The Levin Family—Polish Ashkenazi Food and Traditions (Part 2)

For our traditional Polish Shabbat meal, Etti Hadar and I consulted the memoirs of Etti’s late uncle, Dov Shimon “Beraleh” Levin.  We wanted to make the meal as authentic as possible.  With the help of Etti’s mother, Bella, we were able to recreate several family recipes. Most of the dishes were made in the traditional way, from scratch… however we did make a few slight modifications, which I will explain.

Our Shabbat Dinner Table



Regel Krusha (Calf’s Foot Jello)
Gefilte Fish with Horseradish Sauce
Chicken Soup with Kreplach
Chicken Prikaseh (Garlic Chicken)
Beef Brisket
Honey Cake
Noodle Kugel
Marak Perot (Fruit Soup)

The dishes are listed and described in the order they were served.

I arrived at Etti’s house around noon on a Friday.  Etti and her mom were already hard at work preparing the Regel Krushah; it involves a slow simmering process that takes several hours.  Wanting to get a head start on the meal, Etti and Bella decided to do the prep work on the Regel Krusha and the chicken soup in advance.

Regel Krusha (Calf’s Foot Jello)

By the time I arrived, the Regel Krusha was already in the refrigerator solidifying into a firm jello.  Etti and Bella described the process of making Regel Krusha in detail, and I was able to taste it at dinnertime.

This is a very interesting dish; I’d definitely say it’s an acquired taste.  It’s a jello made from calf’s foot broth, garlic, sliced hard-boiled egg, and seasonings.  In all honesty, it was not my cup of tea… but some people adore it.  Whether you love it or hate it, Etti and Bella’s Regel Krushah was definitely authentic. Bella’s husband, who grew up eating the dish, said it turned out perfect– just like he used to eat as a child.  Here’s a picture:

Regel Krushah

Gefilte Fish with Horseradish Sauce

Etti’s mom Bella walked us through the process of making Gefilte Fish from scratch.  Traditionally gefilte fish is made with carp or whitefish, but Bella makes hers with salmon. She explained that the carp stocked in U.S. stores has a different taste than the carp in Israel. When cooking here in the U.S., she prefers using salmon.

Etti ground the fish using a meat grinding attachment for her Kitchenaid mixer, which made quick work of the salmon.  She also added a piece of challah to the grinder, to mix in with the meat.  It added texture and flavor to the simple recipe.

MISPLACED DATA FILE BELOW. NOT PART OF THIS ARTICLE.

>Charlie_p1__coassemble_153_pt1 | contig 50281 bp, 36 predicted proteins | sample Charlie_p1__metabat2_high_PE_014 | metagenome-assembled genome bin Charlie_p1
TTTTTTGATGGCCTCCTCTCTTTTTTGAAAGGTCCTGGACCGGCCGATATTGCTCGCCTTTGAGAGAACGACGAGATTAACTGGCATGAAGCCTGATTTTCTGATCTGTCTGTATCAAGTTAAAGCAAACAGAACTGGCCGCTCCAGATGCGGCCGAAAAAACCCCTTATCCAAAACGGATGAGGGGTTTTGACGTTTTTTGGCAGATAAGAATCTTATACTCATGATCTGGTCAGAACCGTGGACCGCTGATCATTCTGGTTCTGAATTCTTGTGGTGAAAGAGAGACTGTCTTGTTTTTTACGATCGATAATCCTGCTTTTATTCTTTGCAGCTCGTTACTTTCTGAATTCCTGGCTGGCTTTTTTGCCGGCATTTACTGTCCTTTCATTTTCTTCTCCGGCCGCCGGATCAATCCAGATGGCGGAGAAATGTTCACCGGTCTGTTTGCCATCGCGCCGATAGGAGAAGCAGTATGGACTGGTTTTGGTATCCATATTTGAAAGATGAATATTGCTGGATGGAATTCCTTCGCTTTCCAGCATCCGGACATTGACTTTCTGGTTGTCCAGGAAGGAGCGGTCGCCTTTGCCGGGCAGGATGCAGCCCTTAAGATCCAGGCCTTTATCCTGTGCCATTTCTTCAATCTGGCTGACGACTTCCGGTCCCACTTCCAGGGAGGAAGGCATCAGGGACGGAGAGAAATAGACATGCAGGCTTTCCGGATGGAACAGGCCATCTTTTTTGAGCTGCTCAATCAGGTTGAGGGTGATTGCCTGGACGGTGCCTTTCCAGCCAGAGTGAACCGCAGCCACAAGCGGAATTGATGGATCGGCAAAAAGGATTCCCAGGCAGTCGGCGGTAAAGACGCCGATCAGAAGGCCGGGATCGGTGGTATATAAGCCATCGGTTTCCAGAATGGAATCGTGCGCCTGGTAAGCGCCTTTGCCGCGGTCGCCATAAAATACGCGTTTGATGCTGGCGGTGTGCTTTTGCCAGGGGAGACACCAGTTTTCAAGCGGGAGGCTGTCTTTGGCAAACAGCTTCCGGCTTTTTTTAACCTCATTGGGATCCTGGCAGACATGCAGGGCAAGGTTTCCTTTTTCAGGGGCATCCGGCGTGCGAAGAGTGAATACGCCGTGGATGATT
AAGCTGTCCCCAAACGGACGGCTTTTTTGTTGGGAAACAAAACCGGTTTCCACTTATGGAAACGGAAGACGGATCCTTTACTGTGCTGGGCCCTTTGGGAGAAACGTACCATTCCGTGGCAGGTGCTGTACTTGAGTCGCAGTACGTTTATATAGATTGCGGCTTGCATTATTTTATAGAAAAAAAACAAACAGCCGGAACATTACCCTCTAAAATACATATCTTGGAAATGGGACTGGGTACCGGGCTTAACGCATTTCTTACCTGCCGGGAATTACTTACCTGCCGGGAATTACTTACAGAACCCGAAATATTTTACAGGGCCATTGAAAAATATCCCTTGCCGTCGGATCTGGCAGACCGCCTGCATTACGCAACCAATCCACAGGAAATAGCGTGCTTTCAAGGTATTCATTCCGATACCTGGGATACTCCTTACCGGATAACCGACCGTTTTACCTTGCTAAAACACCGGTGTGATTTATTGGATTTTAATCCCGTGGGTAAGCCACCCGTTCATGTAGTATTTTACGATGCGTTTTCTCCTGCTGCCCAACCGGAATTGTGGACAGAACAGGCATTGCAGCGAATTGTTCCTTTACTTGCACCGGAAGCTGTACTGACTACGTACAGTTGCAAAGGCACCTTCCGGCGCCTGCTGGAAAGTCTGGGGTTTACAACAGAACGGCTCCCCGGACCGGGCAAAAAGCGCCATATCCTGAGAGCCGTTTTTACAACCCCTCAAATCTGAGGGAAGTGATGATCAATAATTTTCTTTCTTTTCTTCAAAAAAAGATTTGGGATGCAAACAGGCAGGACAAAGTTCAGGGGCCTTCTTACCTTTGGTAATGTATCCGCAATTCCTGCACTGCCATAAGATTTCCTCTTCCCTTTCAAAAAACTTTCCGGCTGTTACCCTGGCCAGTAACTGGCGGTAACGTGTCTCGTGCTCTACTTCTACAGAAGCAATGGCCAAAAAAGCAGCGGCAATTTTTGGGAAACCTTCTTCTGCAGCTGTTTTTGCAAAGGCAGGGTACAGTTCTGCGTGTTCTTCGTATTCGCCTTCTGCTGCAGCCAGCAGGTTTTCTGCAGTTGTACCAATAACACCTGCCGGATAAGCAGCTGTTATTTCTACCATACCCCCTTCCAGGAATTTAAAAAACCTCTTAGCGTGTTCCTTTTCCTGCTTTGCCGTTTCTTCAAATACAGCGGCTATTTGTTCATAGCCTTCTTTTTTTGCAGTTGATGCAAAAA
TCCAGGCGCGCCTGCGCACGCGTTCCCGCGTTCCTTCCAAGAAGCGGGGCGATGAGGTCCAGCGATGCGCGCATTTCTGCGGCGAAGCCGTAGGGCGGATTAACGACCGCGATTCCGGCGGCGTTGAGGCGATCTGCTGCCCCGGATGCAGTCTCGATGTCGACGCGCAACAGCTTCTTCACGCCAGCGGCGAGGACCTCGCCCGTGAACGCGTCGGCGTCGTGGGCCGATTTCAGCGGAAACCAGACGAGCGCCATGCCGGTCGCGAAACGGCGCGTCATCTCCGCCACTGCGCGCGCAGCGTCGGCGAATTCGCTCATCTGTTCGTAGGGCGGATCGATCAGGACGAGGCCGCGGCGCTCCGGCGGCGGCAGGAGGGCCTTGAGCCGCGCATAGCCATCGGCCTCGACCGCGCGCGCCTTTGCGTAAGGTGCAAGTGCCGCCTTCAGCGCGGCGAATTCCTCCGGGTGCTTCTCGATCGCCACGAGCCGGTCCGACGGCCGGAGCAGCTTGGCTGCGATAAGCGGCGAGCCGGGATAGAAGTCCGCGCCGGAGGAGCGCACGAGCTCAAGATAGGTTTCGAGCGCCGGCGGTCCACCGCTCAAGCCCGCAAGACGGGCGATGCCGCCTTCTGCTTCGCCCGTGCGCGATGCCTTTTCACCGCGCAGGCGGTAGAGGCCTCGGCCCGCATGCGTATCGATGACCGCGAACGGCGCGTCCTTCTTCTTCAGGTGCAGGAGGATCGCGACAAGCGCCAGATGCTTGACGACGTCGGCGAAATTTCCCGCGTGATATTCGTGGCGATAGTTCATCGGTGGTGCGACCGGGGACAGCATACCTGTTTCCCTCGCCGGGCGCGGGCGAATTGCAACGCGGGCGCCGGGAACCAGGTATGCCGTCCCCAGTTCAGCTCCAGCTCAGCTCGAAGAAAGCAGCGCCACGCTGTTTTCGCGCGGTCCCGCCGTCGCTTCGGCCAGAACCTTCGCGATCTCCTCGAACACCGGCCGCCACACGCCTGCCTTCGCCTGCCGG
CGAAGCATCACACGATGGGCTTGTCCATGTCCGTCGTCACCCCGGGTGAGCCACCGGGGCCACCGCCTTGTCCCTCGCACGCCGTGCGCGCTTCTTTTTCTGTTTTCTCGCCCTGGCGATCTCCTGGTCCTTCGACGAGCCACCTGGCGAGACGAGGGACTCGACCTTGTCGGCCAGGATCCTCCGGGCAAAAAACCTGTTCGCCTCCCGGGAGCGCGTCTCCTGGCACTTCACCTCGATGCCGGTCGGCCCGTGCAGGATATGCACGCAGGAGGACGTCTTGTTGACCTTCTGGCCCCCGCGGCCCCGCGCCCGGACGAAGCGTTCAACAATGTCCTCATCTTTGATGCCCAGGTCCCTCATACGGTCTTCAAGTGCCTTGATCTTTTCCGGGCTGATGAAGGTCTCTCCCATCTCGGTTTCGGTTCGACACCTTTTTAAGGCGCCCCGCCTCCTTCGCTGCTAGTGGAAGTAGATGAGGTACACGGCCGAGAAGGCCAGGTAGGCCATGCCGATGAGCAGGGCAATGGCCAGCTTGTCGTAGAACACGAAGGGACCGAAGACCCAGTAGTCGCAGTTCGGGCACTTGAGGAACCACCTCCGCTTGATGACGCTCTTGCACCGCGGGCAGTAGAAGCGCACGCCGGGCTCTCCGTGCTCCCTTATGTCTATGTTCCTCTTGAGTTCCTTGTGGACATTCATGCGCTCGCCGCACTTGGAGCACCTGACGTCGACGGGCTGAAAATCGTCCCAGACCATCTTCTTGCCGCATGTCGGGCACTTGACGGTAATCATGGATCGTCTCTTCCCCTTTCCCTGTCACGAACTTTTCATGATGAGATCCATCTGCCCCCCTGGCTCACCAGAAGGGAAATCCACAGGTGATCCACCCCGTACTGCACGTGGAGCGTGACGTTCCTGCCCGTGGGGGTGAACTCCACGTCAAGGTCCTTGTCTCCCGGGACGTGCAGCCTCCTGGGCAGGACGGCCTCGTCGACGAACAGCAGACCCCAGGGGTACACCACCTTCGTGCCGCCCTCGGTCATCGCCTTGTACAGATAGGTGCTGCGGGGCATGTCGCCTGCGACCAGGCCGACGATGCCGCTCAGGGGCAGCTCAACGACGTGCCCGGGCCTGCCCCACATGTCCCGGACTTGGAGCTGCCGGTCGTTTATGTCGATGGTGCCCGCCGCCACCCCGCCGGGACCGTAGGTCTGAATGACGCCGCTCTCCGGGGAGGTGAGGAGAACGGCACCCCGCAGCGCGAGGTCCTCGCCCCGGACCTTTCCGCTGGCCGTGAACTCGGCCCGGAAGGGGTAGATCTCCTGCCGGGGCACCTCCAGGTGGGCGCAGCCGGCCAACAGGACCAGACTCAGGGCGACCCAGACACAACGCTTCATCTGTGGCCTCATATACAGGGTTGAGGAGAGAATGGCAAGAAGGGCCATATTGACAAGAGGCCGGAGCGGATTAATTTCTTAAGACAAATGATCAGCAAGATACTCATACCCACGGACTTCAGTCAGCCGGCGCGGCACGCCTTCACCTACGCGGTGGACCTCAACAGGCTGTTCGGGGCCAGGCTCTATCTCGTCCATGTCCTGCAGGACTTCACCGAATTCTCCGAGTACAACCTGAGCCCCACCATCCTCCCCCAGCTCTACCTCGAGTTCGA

We also made two kinds of horseradish sauce from scratch—one with vinegar, one with mayonnaise.  It was a lot of work, and it made my eyes water; the flavor was stronger, but I still think I’ll be buying it from the grocery store!

Etti suggests serving the gefilte fish with challah bread, and using the bread like a little sponge to soak up the extra fish sauce. Here’s a picture of Bella decorating the gefilte fish with carrots:

Etti Hadar making Gefilte Fish

Chicken Soup with Kreplach

Bella made a simple pot of chicken soup before I arrived. After cooking, she strained out the chicken breasts from the broth and reserved them for our kreplach. Together, we shredded the chicken breasts, then sautéed them with onion, potato, salt, and pepper for a few minutes. Bella also adds a touch of soy sauce for flavor. This created our kreplach filling.

Kreplach Filling

Bella has a neat way of making the kreplach.  While not exactly traditional, it was wonderfully simple.  Instead of making dough and rolling it out, she buys premade wonton dough from the Asian section of the market.  Then she fills each wonton with a little bit of filling, to create a quick and easy dumpling.  We cooked the kreplach in boiling water, then warmed them in the chicken soup broth just before serving.

Here’s a picture of the finished kreplach:

Kreplach in Chicken Soup

Chicken Prikaseh (Garlic Chicken)

This was my favorite dish of the night.  It’s simple, but delicious!  Traditionally, full-sized chicken wings are used in this recipe, with the wing tips clipped and the wing chopped in half. A few days after learning this dish from Etti and Bella, I made it at home with drumsticks and thighs. This photo doesn’t do the dish justice, it’s really yummy!